Biden Concedes Covid-19 Frustrations, Sees Path for Stalled Bill, Warns Russia

WASHINGTON—President Biden said he likely would have to break up his stalled healthcare, education and climate agenda in hopes of getting his policies through Congress and said he suspects Moscow will invade Ukraine, warning Russia would pay a “dear price” if it does.

The president, in a nearly two-hour news conference wrapping up his first year in office, defended his policies and his administration’s response to Covid-19 but acknowledged that Americans remain frustrated by the duration of the pandemic.

“It’s been a year of challenges, but it’s also been a year of enormous progress,” said Mr. Biden, citing millions of people getting vaccinated in 2021 and passage of a nearly $1 trillion infrastructure bill. “Still for all this progress, I know there’s a lot of frustration and fatigue in this country. We know why—Covid-19.”

Mr. Biden said he probably will have to split up the roughly $2 trillion Build Back Better proposal, which has stalled after Sen.

Joe Manchin

(D., W.Va.) rejected the proposal late last year,

“I think we can break the package up, get as much as we can now and come back and fight for the rest later,” he said, adding that he thinks he can win enough support for the legislation’s provisions on climate, energy and early-childhood education. Mr. Biden said that proposals to expand the child tax credit and provide tuition assistance for people attending community colleges may not make it into the package, but he said he would continue pushing to pass those measures.

President Biden said at a news conference Wednesday that the stalled $2 trillion Build Back Better proposal would likely have to be split up to get certain pieces, like provisions on climate, energy and early-childhood education, passed. Photo: Kevin Lamarque/Reuters

He reiterated his intent to unleash sanctions against Russia should it invade Ukraine. President

Vladimir Putin,

Mr. Biden said, faces a stark choice and would regret choosing conflict. Mr. Biden appeared to initially suggest that he thinks Mr. Putin will invade Ukraine. “My guess is he will move in,” he said.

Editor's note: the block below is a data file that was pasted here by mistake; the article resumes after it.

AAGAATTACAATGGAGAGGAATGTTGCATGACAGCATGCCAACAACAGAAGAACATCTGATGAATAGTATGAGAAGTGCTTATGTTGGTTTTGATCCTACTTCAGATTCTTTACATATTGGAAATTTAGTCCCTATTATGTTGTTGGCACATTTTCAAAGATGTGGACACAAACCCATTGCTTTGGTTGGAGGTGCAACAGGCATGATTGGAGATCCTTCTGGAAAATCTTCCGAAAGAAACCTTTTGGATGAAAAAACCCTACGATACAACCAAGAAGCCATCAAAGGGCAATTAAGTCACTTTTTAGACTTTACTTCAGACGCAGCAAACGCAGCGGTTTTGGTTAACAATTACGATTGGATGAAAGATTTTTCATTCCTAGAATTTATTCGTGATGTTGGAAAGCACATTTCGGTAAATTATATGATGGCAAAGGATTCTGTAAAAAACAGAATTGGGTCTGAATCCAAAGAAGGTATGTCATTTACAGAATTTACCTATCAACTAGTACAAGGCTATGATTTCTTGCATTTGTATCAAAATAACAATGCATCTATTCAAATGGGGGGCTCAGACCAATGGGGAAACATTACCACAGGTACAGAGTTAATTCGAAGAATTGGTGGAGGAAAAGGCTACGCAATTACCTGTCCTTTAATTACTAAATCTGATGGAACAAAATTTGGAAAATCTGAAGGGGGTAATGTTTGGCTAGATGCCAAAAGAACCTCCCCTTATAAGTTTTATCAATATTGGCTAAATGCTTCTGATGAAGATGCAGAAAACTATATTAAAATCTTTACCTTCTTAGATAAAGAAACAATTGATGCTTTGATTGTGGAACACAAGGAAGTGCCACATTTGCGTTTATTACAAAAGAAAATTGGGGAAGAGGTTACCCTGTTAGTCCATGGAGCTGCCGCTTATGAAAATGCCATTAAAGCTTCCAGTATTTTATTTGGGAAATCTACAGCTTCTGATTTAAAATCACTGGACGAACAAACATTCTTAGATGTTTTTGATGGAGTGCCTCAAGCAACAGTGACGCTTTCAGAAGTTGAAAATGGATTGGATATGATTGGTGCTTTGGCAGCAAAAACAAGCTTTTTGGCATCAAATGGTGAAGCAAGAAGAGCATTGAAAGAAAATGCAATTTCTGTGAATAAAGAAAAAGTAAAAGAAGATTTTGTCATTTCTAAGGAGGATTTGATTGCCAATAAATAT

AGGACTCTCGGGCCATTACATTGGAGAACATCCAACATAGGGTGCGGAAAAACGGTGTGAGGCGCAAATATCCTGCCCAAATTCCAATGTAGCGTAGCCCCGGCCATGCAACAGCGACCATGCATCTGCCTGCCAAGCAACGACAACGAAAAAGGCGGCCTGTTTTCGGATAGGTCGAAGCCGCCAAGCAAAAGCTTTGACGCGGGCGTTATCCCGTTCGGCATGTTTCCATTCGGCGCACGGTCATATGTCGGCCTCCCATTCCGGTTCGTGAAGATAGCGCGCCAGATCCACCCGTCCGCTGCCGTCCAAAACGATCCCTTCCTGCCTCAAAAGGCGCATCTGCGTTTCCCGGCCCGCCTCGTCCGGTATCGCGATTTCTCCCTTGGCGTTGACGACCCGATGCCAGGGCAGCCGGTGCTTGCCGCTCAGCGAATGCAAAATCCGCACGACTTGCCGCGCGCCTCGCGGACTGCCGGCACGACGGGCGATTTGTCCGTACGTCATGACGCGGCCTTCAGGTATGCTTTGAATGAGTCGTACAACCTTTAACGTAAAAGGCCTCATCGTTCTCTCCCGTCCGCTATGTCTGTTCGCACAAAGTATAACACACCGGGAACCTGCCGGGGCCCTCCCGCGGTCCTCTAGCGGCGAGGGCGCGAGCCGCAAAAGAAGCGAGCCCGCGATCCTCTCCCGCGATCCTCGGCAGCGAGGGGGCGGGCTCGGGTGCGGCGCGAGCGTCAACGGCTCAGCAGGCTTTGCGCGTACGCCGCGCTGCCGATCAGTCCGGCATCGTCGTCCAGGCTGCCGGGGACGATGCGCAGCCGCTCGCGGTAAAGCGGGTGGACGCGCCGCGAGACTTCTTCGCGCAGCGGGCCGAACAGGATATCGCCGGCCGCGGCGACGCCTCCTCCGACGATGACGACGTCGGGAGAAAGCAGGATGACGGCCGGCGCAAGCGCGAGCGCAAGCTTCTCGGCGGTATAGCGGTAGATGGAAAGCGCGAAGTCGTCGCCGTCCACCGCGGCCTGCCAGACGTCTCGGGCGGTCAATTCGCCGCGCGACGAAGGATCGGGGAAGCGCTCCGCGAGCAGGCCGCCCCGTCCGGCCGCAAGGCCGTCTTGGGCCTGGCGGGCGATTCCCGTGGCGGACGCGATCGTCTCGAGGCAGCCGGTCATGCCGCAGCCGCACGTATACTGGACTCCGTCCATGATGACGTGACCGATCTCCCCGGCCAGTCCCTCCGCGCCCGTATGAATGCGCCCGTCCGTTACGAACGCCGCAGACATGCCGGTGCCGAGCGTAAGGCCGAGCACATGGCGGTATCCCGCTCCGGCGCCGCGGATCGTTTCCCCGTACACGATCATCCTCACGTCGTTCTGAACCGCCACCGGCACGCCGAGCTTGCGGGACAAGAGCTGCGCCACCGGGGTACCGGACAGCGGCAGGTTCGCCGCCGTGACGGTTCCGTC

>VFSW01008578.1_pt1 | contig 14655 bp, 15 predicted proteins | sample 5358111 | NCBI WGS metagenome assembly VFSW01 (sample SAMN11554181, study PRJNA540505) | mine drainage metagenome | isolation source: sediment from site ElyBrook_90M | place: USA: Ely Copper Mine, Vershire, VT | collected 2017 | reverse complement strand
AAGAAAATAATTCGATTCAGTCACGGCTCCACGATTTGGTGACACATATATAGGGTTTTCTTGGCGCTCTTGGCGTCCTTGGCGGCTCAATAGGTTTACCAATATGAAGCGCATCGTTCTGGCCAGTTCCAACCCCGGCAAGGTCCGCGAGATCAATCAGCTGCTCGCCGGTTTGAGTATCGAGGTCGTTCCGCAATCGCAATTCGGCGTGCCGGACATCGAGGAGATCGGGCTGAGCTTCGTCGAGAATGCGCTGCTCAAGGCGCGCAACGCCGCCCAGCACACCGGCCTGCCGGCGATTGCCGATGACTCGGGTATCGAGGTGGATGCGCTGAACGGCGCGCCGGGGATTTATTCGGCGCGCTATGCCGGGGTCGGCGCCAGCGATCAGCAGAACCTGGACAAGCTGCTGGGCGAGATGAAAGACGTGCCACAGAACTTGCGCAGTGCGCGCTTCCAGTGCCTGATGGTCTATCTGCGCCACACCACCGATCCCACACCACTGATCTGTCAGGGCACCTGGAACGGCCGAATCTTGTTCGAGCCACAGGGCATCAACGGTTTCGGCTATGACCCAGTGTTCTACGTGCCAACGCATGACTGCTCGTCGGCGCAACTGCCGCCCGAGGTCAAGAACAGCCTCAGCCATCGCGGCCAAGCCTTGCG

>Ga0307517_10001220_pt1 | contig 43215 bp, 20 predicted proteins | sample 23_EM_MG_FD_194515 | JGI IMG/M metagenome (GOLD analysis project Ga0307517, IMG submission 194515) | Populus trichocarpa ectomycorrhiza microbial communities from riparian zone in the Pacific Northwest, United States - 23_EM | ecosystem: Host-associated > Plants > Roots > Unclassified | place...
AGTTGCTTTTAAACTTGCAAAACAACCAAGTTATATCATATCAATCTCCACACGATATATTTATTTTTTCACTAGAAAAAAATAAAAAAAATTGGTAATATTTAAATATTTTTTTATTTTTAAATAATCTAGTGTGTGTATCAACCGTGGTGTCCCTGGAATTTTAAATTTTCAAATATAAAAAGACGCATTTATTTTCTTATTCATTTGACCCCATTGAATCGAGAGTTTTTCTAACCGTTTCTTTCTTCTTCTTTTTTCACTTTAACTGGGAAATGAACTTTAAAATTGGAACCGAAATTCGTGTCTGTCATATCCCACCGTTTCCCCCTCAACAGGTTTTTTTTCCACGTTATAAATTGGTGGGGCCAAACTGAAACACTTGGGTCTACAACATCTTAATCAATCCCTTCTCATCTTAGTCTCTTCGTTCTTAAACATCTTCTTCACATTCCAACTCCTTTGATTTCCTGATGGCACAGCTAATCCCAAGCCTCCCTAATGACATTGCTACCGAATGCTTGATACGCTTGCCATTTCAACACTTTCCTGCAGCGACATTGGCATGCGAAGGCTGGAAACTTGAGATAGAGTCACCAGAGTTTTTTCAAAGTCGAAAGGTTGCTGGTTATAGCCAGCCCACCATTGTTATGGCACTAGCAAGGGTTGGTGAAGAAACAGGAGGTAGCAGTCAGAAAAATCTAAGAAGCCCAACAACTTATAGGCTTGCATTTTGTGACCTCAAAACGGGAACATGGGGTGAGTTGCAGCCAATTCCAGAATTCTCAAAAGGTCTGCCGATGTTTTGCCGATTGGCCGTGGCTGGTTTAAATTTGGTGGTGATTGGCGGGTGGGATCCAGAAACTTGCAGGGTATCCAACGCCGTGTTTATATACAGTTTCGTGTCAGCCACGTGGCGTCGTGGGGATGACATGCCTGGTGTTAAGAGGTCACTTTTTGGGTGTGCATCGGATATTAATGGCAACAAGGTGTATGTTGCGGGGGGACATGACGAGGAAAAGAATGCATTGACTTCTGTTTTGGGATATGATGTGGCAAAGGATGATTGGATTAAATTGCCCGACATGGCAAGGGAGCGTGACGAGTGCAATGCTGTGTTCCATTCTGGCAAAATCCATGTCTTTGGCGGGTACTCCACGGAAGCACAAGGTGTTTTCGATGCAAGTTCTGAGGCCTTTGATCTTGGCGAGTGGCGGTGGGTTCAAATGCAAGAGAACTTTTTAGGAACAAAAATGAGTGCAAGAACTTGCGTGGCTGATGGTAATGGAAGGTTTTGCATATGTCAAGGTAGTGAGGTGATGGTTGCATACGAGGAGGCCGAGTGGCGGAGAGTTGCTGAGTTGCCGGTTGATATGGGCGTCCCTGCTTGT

He later, however, walked back the prediction. “I don’t think he’s made up his mind yet,” said Mr. Biden, who suggested he may meet face-to-face with Mr. Putin.

Mr. Biden also articulated a possible diplomatic resolution over Ukraine. He offered to negotiate on the positioning of strategic weapons. He also said that Ukraine’s prospective membership in the North Atlantic Treaty Organization in the near term isn’t likely, though he said the decision ultimately was the alliance’s. Both issues have been among the demands Moscow has issued over Ukraine.

Early in the news conference, Mr. Biden said the response to Russia might differ if the country launched a “minor incursion” instead of a full-blown military invasion. Asked to clarify, the president said that the U.S. would respond with reciprocal action if Russia launches a cyberattack or other nonmilitary effort.

Less than an hour after the news conference ended, White House press secretary

Jen Psaki

issued a statement seeking to further clarify. The president knows “the Russians have an extensive playbook of aggression short of military action, including cyberattacks and paramilitary tactics,” she said. “And he affirmed today that those acts of Russian aggression will be met with a decisive, reciprocal, and united response.”

Republicans faulted the president’s remarks. “Any incursion by the Russian military into Ukraine should be viewed as a major incursion because it will destabilize Ukraine and freedom-loving countries in Eastern Europe,” said Sen. Rob Portman (R., Ohio).

While Mr. Biden touted progress in fighting Covid-19, he faces criticism of his handling of the virus, including difficulty obtaining tests for many people. “Should we have done more testing earlier? Yes,” he said. The administration this week started a website allowing people to request free tests through the mail.

President Biden spoke about Russia and Ukraine, Americans’ frustrations over Covid-19 and the economy at the White House news conference.


Oliver Contreras/Sipa/Bloomberg News

Read More: Biden Concedes Covid-19 Frustrations, Sees Path for Stalled Bill, Warns Russia

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